Introduction: Professional Grade Wood Carving Knife

Picture of Professional Grade Wood Carving Knife

Hello again! Welcome to my instructable for a wood carving knife. The concept of one of these knives is that while using it you have more control over the small blade via the handle that is bigger than the blade. This is a dandy little knife, and is good for many wood carvings. Although, these knives are very sharp, so be careful. Once I was at scout camp and I brought one of these for the carving merit badge and my friend asked if he could use it and I agreed. a half hour later, he went to the clinic for stitches because he had slipped. So please, be careful with this!

Step 1: Materials

Picture of Materials

For this project you will need:

An angle grinder,

Drill bits (3/8) and a drill,

Scrap wood, (I used an old 2x4)

High carbon steel (Mine was an old band saw blade, try to find some that is pretty thin)

A pencil,

Epoxy,

A ruler, (Or calipers)

A table grinder, (Optional: with a wet stone and leather strop)

Shellac; (Or favorite finish)

Electric sanders and sand paper. (You don't need the electric sanders, they just make it way easier to finish)

P.S. Sorry if some of the pictures are fuzzy. :)

Step 2: The Handle

Picture of The Handle

For this you will need to cut your wood to 1' x 6'. The total length is 5", but you may as well give yourself some leeway. Then you need to cut it out to this shape. I tried to draw out the measurements but it wouldn't save, so here they are. 5" in length, 1 4/8" at the thickest and 3/4" at the thinnest. I cut out on a band saw, but you can use anything else you have. TIP: if you cut it a little wider then you mark it, you have room to sand down the rough spots. Then you have to sand it down smooth and round the edges off. After this, the handle is done except for one thing that needs to be done later.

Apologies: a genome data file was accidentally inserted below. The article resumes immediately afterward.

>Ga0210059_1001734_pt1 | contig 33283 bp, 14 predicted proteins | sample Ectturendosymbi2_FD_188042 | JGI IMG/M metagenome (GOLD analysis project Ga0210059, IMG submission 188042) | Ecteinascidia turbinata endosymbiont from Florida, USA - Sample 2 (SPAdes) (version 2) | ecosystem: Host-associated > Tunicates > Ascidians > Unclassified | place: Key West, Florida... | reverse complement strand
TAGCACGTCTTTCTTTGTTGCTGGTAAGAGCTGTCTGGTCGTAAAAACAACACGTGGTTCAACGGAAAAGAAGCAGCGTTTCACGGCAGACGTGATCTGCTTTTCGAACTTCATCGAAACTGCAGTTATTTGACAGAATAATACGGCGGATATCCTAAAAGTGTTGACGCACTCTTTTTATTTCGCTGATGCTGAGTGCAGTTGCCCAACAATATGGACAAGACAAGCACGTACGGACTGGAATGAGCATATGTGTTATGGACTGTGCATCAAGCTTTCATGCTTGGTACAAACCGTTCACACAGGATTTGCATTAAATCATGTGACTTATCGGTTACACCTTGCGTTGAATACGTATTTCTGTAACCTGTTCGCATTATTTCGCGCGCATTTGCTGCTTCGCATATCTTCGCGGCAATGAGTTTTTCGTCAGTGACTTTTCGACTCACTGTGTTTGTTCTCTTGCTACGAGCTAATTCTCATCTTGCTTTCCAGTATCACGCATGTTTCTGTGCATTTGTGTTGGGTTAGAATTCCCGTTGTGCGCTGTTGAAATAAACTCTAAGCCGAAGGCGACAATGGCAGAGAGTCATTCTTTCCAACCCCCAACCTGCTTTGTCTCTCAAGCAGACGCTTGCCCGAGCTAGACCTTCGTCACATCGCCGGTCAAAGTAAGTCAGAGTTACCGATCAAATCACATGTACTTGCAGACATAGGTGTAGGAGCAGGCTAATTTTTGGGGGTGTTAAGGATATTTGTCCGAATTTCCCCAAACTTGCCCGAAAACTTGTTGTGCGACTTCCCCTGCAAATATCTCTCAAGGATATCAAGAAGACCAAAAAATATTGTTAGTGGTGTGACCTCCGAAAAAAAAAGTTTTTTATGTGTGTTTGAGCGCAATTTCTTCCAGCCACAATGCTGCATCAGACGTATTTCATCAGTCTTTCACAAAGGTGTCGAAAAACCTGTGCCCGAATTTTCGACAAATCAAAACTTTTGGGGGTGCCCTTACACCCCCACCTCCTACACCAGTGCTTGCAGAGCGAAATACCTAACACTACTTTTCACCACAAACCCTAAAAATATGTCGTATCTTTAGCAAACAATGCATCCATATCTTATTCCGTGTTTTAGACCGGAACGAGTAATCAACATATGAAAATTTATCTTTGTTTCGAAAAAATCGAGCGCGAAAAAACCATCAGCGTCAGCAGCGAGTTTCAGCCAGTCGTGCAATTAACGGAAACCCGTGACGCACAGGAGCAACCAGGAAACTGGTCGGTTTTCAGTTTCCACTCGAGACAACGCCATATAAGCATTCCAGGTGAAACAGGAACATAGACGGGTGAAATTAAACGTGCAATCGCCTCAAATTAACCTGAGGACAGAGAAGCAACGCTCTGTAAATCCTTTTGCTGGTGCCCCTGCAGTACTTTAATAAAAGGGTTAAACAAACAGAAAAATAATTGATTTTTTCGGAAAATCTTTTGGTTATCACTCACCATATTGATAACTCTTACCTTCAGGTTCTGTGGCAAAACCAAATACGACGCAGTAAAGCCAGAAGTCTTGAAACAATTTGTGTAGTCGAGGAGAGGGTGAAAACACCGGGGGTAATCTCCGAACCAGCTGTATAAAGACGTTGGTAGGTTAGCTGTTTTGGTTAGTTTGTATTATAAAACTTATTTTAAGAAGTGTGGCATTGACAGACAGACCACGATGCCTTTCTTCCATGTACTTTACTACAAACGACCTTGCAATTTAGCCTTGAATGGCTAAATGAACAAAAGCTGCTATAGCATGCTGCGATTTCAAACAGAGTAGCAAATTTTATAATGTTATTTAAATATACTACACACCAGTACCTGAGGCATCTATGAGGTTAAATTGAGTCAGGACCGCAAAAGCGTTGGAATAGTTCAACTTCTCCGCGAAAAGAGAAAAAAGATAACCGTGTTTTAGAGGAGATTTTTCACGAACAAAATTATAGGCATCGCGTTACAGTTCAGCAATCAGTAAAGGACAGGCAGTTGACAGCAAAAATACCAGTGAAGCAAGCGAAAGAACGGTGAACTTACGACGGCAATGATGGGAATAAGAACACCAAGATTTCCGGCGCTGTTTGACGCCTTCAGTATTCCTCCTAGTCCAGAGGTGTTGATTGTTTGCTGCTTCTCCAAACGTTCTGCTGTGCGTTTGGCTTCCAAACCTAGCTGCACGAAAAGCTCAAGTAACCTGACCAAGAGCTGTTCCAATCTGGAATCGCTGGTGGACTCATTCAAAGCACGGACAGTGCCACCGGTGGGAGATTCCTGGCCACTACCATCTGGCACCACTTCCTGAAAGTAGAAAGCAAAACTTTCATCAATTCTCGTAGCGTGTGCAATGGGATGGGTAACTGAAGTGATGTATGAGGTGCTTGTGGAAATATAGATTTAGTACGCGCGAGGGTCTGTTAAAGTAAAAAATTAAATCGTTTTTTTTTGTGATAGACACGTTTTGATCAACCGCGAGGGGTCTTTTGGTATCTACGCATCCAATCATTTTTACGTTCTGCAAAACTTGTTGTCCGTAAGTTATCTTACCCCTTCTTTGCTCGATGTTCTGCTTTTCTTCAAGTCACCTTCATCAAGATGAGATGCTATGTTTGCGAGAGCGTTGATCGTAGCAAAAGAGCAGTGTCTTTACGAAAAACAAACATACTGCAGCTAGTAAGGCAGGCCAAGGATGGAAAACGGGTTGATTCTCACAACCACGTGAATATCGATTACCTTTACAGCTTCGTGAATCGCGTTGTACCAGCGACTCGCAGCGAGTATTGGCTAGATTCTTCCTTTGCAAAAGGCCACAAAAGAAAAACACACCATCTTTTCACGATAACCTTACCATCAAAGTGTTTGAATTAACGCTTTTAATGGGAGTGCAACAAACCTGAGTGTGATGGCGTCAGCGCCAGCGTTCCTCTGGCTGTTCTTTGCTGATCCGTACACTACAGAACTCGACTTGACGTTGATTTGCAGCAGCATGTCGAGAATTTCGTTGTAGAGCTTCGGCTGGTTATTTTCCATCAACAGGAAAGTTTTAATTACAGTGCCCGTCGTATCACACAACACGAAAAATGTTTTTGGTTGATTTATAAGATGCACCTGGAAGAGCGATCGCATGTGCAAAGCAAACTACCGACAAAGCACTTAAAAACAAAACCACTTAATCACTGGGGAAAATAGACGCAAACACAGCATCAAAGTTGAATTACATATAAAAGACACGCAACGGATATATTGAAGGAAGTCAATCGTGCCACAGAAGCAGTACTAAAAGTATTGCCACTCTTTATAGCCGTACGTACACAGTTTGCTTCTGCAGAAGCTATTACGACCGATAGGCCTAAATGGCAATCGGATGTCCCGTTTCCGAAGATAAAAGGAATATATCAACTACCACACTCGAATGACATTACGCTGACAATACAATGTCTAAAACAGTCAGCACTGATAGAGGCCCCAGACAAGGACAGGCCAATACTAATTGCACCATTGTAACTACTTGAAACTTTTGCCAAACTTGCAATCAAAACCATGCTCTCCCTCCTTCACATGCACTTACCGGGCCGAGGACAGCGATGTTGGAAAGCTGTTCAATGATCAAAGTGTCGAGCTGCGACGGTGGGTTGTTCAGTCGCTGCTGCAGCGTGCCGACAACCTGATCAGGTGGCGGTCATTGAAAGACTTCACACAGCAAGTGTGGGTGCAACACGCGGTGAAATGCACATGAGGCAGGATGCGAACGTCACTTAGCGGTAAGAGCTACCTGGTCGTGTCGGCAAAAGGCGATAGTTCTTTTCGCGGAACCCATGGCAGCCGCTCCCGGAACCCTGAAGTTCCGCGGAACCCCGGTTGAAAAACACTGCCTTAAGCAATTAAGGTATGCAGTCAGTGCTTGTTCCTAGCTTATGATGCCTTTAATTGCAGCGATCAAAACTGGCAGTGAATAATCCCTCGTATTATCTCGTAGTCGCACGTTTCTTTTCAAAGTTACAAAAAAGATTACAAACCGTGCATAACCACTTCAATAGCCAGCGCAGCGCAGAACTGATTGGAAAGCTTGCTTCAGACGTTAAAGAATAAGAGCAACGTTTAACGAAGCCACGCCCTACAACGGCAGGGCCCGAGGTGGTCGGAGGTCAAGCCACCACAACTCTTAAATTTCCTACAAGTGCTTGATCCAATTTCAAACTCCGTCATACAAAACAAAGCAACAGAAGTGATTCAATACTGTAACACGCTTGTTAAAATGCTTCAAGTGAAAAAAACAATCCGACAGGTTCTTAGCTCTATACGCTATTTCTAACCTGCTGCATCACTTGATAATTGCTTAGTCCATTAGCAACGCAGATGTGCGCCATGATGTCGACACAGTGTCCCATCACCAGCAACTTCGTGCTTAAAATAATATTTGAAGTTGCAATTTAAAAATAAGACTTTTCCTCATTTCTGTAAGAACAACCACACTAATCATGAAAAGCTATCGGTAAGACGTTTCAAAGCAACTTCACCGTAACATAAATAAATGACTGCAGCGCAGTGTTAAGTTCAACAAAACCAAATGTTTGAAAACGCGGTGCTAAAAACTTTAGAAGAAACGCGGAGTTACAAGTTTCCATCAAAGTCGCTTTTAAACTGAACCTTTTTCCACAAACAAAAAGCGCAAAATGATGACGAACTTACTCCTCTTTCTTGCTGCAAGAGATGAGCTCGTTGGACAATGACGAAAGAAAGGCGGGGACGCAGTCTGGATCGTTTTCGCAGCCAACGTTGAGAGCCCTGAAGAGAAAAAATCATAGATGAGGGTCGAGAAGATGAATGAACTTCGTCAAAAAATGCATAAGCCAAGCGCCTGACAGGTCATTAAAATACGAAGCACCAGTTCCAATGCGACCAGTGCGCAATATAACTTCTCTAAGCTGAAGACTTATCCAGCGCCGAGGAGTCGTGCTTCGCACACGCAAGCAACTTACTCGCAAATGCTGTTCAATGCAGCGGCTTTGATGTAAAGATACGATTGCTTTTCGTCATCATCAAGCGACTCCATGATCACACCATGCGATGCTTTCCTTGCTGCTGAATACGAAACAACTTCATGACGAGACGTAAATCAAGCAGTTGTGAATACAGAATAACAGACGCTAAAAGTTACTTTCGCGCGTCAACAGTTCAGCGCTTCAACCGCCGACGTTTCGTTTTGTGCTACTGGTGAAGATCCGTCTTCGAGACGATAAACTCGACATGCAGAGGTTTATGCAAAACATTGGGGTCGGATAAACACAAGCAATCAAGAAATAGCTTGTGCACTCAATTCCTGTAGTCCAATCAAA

Step 3: The Blade

Picture of The Blade

Now for the blade. First, decide on what type of blade you want. Here is a website that lists some of them, and you can search for more if you need to. Carving knife list

Use a high quality tool steel for your blade. I was lucky enough to get a broken industrial metal cutting bandsaw blade from a local manufacturer. It never hurts to ask...

Now measure out the size of the blade. The stem is about 3/8 wide and the whole blade is about 2 3/4". Don't forget to add little notches on the stem so it can grip to the glue better. Draw it out, then cut it out with the angle grinder. REMEMBER: give yourself some leeway for grinding on the table top grinder. Better to have more than enough room then not enough. After you cut it out, finish up the shape on the table top grinder and sharpen it. After you get the basic sharp edge, finish it with a wet stone and leather strop. REMEMBER THE NOTCHES ON THE STEM.

Step 4: Joining the Blade to the Handle

Picture of Joining the Blade to the Handle

Now to join these parts together. First, drill a hole with a 3/8 drill bit in the center of the front face. Now take the epoxy and mix about half dollar sized puddle and pour a little into the hole. Then, stick the blade into the hole and squeeze the rest of the epoxy into the hole until it is full. If you need to, hold the blade straight until the epoxy is dry enough to let go. After it is completely dry, it is time for the next step.

Step 5: Add a Finish

Picture of Add a Finish

Time for the finish. Take a scrap of string and tie it to the blade and hang it from a ceiling, or rafter, or something like it, and take your favorite finish and paint a coat on it. I used shellac. It is a sealer and puts a thick clear kind of shell on the wood. Polyurethane is good too, just keep in mind that it takes 6-8 hours for a layer to dry. Shellac drys pretty fast, so I chose this instead. Paint on several coats to ensure protection to the handle.

Step 6: The End

Picture of The End

And that is it! You can turn some scrap metal and wood into a beautiful Wood Carving Knife! Please vote for me in the Knives And Blades challenge if you like it! Thanks for reading!

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Bio: Hi! I am a 15 year old who loves to build many different things. Frankly it is a kind of curse because I have to ... More »
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